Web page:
AT&T gets OK for tests using various frequencies in Texas lab

Profit per room in the U.S. reached the highest levels recorded for the year this past October, a report from data analyst HotStats shows.
AT&T is cleared for tests using various frequencies at its facility in Austin, Texas. (Getty Images/RoschetzkyIstockPhoto)

AT&T has received the OK for tests at its lab in Austin, Texas, using a range of spectrum bands, including 3700-4200 MHz (C-Band), 3400-3600 MHz and others. The FCC just this week granted AT&T’s application for the experiments.

AT&T is staying mum on the suppliers of the equipment it’s using, listing “confidential” under the manufacturer section of the application, although it does reveal using 12 prototype units and six other units from “various” suppliers. The grant indicates the tests will commence May 1 and the authorization will remain in effect until May 1, 2021.  

The authorization stipulates that AT&T must coordinate with all earth stations operating in the 3650-4200 MHz band and coordinate with fixed microwave service licensees prior to operation in the 3700-4200 MHz and 27500-28500 MHz bands.

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The 14 GHz, 28 GHz and 37/39 GHz bands also are covered in the authorization for tests. 

Still pending at the FCC is AT&T’s application to conduct tests in Austin and elsewhere using frequencies as diverse as 824-894 MHz to 5.725-5.825 GHz. That application lists Blinq and Taqua among the suppliers of experimental prototype equipment.

The tests involving midband spectrum are notable given the intense demand in the U.S. for such spectrum for 5G. The U.S. is studying the 3.45-3.55 GHz band, but there’s no specific timing on the availability of spectrum.

The 3.7-4.2 GHz band, however, is in the crosshairs, so to speak, at the FCC, where it corresponds to satellite operators’ use of the C-band. The FCC is still accepting comments and meetings regarding the use of the C-band, with the C-Band Alliance (CBA) meeting with FCC Chairman Ajit Pai as recently as Feb. 11.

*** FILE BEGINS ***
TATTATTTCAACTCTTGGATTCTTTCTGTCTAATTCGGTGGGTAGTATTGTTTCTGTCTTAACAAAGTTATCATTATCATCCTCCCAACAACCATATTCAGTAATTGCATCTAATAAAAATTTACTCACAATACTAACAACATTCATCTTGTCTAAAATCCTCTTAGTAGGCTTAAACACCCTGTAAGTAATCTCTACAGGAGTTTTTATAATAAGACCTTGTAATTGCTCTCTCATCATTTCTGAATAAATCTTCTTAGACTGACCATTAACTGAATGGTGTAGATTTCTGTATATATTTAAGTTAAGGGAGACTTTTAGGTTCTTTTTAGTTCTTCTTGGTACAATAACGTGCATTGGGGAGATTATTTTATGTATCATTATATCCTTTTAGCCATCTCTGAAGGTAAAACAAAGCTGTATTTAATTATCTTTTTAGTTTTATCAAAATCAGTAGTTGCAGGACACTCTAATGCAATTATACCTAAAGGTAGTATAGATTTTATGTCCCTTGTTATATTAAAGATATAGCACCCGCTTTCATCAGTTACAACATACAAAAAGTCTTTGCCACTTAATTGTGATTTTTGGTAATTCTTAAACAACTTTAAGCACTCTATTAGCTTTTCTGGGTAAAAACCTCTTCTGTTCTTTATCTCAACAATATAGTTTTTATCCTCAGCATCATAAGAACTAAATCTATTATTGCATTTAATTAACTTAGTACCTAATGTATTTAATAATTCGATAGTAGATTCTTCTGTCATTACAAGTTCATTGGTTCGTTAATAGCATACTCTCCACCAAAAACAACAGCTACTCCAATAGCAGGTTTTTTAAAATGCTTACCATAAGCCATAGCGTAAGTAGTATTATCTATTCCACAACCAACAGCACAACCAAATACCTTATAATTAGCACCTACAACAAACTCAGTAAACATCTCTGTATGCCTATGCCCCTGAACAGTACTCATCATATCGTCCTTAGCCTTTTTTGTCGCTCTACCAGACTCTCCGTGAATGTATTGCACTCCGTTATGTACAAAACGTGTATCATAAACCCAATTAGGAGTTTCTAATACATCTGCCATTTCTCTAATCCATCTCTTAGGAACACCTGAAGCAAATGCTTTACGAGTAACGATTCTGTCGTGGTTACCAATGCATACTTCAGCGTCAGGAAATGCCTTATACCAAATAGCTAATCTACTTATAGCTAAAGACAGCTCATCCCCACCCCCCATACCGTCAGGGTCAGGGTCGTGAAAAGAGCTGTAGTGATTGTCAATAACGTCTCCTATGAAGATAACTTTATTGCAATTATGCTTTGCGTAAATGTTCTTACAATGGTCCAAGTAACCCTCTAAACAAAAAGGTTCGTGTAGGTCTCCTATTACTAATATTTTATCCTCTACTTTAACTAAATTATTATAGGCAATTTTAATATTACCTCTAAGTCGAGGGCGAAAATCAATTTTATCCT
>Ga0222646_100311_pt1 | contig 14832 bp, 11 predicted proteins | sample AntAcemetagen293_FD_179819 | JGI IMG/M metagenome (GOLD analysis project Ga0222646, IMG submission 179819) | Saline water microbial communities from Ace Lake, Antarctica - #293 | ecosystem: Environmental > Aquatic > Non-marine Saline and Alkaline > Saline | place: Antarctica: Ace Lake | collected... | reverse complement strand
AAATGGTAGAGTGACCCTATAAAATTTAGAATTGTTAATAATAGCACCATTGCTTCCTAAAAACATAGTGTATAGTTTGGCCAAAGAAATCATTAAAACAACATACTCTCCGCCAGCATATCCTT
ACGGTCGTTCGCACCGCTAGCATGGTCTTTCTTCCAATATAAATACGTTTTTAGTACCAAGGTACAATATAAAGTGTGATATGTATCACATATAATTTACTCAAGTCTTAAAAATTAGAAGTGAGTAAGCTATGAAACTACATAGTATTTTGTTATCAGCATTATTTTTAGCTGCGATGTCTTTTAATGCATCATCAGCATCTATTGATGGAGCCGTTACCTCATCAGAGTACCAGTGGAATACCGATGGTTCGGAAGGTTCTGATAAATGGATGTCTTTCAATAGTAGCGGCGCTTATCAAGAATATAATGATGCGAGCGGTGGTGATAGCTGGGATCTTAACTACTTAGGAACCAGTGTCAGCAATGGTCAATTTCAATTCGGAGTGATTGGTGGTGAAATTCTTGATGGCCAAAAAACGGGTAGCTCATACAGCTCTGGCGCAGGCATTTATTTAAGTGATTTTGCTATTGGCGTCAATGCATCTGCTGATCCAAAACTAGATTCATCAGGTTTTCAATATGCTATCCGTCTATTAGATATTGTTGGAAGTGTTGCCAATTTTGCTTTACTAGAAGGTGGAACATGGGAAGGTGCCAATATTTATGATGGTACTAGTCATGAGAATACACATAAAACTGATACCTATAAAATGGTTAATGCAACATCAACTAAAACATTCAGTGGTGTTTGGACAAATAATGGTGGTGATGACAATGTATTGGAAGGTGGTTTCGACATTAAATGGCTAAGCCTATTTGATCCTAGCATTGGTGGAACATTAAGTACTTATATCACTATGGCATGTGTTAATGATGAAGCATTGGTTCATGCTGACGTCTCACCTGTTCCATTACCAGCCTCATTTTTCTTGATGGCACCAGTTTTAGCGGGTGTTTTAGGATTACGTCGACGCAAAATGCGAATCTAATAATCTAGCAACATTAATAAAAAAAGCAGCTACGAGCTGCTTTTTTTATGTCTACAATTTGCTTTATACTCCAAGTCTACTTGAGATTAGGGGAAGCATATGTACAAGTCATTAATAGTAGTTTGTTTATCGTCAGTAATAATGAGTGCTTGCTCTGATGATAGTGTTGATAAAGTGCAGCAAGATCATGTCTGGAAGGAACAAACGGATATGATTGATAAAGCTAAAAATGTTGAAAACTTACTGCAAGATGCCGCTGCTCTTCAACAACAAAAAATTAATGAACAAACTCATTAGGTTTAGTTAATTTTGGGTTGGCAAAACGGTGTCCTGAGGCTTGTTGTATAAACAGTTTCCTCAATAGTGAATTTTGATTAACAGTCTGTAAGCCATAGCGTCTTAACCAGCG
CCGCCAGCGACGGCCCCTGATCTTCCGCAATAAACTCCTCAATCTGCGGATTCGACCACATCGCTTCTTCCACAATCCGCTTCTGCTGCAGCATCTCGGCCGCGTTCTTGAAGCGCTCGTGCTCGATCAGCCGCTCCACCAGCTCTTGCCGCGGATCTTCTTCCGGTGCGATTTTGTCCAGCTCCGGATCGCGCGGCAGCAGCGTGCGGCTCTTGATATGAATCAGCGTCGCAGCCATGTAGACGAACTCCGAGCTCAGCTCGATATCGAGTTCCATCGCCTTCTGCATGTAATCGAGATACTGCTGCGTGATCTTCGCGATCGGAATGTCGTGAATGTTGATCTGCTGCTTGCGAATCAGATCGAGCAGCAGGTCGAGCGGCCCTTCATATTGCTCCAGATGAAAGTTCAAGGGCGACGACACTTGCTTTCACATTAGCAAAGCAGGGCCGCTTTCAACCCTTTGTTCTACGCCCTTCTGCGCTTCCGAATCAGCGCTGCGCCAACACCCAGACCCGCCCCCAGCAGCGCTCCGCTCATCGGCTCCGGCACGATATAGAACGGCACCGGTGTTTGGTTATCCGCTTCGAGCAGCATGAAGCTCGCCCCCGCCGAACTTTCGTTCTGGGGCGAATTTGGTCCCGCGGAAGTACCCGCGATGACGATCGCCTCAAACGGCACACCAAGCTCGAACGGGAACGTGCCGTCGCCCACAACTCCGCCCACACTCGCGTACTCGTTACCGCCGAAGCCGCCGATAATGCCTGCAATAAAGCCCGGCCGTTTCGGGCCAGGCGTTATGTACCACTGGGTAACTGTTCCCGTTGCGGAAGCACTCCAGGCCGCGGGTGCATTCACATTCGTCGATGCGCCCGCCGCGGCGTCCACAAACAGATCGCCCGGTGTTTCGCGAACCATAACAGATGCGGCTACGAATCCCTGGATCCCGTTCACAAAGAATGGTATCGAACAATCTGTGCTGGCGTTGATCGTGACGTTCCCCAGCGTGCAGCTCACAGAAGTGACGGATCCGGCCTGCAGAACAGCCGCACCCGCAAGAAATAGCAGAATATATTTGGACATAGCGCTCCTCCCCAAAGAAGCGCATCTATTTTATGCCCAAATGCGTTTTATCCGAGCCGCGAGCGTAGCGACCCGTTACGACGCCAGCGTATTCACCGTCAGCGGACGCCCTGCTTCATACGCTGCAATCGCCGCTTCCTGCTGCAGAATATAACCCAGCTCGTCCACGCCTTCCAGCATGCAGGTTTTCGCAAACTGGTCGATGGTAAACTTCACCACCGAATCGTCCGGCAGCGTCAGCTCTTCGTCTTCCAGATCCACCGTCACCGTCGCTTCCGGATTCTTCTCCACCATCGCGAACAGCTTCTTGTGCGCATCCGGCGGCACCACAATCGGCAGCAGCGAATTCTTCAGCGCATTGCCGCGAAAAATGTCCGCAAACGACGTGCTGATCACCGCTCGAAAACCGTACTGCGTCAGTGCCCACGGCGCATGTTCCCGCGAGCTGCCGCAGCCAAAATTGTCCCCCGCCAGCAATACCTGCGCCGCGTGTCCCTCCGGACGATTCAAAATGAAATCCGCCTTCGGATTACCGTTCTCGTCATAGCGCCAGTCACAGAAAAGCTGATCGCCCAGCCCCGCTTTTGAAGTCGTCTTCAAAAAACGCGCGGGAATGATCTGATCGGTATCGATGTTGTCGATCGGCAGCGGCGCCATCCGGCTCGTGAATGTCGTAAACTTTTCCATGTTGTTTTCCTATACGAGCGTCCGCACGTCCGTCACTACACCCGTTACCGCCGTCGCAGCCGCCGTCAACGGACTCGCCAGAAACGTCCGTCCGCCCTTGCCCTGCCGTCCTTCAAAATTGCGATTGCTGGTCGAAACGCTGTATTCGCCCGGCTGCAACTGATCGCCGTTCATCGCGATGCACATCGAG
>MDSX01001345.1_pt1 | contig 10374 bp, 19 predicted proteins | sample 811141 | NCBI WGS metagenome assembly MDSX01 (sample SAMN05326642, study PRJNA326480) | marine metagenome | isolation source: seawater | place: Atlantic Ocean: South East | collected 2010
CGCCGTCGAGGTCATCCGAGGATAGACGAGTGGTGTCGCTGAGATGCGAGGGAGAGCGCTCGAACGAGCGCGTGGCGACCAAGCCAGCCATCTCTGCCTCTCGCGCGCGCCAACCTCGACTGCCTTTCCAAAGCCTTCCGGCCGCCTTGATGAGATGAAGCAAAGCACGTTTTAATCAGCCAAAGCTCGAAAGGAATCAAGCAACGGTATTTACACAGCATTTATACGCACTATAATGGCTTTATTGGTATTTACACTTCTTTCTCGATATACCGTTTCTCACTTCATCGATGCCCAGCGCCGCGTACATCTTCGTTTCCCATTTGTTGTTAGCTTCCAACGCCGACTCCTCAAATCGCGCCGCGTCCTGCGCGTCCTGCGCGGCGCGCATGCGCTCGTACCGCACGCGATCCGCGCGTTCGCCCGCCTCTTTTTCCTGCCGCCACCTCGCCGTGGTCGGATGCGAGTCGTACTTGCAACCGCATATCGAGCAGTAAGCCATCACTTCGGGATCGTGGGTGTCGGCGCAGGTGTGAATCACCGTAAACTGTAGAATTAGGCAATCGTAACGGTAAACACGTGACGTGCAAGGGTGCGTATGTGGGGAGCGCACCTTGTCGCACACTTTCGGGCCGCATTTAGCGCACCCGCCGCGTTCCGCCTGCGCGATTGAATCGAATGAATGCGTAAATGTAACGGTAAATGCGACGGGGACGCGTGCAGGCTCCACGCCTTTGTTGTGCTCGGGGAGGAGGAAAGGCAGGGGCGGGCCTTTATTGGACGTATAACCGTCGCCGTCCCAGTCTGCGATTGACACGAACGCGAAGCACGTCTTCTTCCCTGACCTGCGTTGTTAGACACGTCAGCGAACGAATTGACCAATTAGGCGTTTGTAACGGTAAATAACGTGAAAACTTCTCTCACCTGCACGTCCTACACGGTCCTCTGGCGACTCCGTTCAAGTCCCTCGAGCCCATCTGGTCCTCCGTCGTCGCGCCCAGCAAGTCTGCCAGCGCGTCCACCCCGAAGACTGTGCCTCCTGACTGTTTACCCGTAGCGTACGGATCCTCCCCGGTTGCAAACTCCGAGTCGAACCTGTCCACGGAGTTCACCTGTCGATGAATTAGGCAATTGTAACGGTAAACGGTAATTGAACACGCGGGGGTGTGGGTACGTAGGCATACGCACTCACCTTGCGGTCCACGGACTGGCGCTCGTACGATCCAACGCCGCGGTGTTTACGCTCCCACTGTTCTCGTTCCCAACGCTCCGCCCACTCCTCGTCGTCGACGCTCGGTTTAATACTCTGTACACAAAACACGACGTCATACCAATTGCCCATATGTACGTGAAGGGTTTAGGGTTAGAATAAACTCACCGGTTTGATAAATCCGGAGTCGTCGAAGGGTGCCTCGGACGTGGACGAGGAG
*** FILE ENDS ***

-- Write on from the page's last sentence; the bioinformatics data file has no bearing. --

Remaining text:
According to an ex parte (PDF) filing, that meeting involved several executives connected to the CBA, including SES, Intelsat and Intel executives. Intel is not a member of the CBA, but it has been focused on facilitating the repurposing of the C-band spectrum in an expeditious manner.

Peter Pitsch, consultant for Intel, explained during the meeting that repurposing spectrum involves many complicated technical and economical decisions and that with the right incentives, the C-band satellite operators are best suited to make those decisions subject to FCC oversight.

RELATED: Google, Charter argue CBA sale would inevitably lead to lawsuits

But the docket makes clear that the midband spectrum conundrum is not going to be an easy puzzle to solve. Numerous parties are affected by whatever action the commission takes, and some are suggesting that if the FCC goes with the CBA proposal, that would end up leading to more litigation and further delay the allocation of midband spectrum for 5G.

CBA proponents insist the CBA proposal will be the most expeditious way to allocate the spectrum voluntarily, but numerous stakeholders are getting increasingly frustrated (PDF) with the lack of answers they’re getting from the CBA about how things will be handled in the band.

Article updated Feb. 14 specifying additional spectrum bands. 

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